NASA plane collects dust — really tiny cosmic dust
Stars and Stripes October 14, 2005
RAF MILDENHALL, England — A NASA research aircraft will begin flying high-altitude missions over the United Kingdom on Friday, collecting cosmic dust for study by the space agency’s scientists.
NASA plans to fly four of the WB-57 missions from Mildenhall through the end of the month.
The aircraft, which began its life as a twin-engine bomber in 1963, and a handful of NASA personnel arrived at Mildenhall this week on their first cosmic dust collection mission in Europe.
Mission manager Bud Meins said NASA’s working to create a worldwide database of cosmic dust levels.
The dust, which is smaller than the human eye can see, comes from asteroids and comets, according to the space agency’s Web site. Meins said the WB-57 will be flying 5- to 5½-hour missions from Mildenhall at altitudes between 50,000 and 55,000 feet, collecting the microscopic particles with two small collectors hanging from the aircraft’s 122-foot wingspan.
The collectors deploy only above 48,500 feet, Meins said, allowing them to collect the cosmic particles, and not other particles trapped in Earth’s atmosphere.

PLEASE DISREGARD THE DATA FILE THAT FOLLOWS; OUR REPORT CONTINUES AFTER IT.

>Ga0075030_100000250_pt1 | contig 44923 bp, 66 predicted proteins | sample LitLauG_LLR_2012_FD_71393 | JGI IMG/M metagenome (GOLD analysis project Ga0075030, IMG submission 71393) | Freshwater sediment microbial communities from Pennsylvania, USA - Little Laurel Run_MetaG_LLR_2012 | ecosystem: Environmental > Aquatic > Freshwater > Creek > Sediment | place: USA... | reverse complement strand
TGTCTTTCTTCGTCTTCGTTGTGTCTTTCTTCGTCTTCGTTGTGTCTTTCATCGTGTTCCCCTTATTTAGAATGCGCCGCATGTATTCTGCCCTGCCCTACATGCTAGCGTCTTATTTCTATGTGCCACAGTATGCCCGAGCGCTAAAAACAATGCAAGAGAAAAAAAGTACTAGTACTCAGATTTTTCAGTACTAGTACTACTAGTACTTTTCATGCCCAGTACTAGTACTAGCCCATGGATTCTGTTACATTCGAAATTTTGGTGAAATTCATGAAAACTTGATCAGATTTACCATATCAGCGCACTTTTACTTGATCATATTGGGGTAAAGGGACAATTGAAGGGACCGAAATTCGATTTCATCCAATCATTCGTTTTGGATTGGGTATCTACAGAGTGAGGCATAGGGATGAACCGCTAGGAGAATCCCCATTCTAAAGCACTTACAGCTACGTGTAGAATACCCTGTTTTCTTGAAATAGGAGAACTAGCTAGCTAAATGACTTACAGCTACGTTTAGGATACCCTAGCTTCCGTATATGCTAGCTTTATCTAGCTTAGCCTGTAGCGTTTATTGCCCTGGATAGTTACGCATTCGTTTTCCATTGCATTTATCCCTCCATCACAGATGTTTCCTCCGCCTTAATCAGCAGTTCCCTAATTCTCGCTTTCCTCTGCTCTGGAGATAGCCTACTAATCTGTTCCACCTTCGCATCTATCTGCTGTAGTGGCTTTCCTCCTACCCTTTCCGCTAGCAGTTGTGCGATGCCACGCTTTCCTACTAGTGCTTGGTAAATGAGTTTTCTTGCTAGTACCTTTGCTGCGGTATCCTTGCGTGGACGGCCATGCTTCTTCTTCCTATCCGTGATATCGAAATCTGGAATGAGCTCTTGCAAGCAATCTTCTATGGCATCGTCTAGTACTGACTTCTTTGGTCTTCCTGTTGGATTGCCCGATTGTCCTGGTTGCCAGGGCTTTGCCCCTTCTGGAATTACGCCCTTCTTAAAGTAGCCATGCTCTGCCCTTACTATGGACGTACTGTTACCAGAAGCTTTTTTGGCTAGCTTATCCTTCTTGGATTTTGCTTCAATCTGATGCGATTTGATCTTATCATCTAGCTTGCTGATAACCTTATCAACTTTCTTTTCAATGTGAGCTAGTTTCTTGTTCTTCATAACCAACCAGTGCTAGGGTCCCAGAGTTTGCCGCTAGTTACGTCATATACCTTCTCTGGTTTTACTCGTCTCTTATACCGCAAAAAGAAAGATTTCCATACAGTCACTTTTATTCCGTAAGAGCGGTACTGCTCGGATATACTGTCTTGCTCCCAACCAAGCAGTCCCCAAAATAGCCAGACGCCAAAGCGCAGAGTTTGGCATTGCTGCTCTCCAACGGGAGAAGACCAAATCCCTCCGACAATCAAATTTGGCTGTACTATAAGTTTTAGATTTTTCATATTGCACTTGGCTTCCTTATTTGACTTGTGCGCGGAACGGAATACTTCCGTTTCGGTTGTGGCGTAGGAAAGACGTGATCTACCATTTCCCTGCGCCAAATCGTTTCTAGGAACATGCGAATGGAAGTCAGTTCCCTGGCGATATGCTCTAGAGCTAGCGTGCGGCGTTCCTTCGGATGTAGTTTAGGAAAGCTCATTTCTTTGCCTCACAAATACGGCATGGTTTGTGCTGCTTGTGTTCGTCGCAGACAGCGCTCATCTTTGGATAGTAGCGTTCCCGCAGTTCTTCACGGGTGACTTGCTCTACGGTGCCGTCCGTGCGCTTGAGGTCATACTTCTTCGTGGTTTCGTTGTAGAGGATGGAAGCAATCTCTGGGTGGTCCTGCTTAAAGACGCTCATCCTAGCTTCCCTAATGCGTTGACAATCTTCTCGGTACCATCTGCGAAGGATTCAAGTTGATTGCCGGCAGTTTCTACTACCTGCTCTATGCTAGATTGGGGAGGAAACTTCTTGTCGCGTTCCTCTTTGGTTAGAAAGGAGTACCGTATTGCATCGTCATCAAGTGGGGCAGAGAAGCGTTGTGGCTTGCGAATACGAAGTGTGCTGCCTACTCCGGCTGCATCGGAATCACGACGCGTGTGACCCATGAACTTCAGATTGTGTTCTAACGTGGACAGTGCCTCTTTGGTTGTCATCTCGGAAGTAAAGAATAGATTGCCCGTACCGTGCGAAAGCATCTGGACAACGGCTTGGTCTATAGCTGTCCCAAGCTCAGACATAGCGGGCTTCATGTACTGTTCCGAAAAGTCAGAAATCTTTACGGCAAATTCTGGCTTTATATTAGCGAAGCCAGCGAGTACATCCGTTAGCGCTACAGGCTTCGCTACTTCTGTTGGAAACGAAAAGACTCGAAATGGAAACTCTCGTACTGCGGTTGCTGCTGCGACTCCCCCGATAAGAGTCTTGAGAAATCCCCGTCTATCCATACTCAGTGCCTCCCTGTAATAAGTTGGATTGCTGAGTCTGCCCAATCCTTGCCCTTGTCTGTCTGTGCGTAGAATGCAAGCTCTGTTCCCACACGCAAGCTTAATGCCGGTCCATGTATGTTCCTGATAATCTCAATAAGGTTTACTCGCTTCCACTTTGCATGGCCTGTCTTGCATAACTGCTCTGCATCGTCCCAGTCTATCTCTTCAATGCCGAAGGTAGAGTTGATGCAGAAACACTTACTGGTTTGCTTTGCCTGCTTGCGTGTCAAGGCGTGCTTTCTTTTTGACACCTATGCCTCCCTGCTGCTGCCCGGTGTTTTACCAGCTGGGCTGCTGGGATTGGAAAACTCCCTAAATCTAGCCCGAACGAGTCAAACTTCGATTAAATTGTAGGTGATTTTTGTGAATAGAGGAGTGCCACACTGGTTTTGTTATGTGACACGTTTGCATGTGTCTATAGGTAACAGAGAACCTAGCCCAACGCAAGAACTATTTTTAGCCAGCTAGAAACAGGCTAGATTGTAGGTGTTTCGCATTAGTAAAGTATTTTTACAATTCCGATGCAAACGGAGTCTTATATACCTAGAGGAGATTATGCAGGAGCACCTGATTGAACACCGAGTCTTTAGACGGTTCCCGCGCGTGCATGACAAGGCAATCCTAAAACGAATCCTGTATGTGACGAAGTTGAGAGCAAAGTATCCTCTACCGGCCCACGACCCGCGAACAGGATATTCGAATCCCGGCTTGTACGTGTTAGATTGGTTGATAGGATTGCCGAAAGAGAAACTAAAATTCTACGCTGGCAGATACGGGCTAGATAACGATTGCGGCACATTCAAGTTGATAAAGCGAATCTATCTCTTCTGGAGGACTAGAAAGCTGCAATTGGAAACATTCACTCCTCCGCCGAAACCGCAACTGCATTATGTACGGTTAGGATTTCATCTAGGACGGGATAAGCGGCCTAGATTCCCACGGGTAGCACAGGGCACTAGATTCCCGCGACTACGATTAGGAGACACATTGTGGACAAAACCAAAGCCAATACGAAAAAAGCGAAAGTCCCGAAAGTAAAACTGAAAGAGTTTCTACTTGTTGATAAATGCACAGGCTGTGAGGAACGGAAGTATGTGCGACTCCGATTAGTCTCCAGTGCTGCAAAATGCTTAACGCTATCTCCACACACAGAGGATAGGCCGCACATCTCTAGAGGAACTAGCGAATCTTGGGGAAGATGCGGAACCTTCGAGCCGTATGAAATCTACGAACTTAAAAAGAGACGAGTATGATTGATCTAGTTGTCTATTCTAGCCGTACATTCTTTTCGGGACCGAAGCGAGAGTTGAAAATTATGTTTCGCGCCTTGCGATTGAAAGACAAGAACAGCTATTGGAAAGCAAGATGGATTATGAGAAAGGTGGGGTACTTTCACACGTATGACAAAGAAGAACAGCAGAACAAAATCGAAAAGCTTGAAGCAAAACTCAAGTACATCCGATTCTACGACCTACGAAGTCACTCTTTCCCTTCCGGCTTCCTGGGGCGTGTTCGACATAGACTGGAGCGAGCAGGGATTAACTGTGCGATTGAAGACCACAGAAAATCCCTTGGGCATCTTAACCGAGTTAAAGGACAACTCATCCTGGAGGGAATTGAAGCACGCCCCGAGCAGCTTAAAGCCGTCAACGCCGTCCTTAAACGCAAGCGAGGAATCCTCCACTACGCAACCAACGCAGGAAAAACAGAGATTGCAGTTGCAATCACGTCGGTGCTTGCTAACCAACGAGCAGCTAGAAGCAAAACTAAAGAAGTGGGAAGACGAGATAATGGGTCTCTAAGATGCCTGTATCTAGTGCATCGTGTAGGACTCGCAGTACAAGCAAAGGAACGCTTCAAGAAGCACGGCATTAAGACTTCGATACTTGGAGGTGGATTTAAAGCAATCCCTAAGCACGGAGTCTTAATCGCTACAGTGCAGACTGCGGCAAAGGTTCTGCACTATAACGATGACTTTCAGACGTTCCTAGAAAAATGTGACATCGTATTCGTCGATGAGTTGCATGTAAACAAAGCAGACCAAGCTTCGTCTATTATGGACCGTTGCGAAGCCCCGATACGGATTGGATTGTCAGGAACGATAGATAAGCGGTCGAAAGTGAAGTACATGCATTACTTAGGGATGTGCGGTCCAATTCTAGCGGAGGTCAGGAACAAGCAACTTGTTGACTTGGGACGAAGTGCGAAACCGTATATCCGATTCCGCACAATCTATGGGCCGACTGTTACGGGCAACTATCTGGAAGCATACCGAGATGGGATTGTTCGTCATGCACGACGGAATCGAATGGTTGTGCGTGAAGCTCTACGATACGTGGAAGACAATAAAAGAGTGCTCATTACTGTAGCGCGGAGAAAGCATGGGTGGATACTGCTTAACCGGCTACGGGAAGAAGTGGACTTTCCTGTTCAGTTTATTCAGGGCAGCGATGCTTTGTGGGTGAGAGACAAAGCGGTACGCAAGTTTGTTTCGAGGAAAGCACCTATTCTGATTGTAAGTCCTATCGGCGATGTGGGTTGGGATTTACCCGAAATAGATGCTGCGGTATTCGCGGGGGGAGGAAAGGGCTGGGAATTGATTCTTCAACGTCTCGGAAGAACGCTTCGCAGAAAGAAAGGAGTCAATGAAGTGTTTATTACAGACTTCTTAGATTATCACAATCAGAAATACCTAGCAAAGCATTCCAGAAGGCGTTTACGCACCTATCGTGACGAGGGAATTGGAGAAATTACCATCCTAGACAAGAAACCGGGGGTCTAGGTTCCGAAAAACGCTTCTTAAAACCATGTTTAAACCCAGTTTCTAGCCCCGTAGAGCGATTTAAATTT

The particles will stick to the collector, which will be removed on landing and held in a special storage area until the particles are sent to scientists at the Johnson Space Center in Houston.
Normally, the aircraft operates in the Earth’s stratosphere, between 60,000 and 65,000 feet. At these altitudes, the aircraft’s two-man crew requires pressure suits, similar to those worn by astronauts.
During their flights from Mildenhall, however, pilots Bill Ehrenstrom and Scott Reagan and systems equipment operators Tushar Suthar and Brian Barnett won’t have to wear the suits because of the lower operating altitudes.
Although this is the first visit to England by the 68-foot-long WB-57, the twin-engine aircraft traces its history to the British Canberra bomber.
The aircraft was modified for research missions in the 1970s, with extra length added to the wings for high-altitude flights.
“The Canberra’s one of the few aircraft that operates well in the stratosphere,” said Meins. “That’s the reason that scientists love this aircraft.”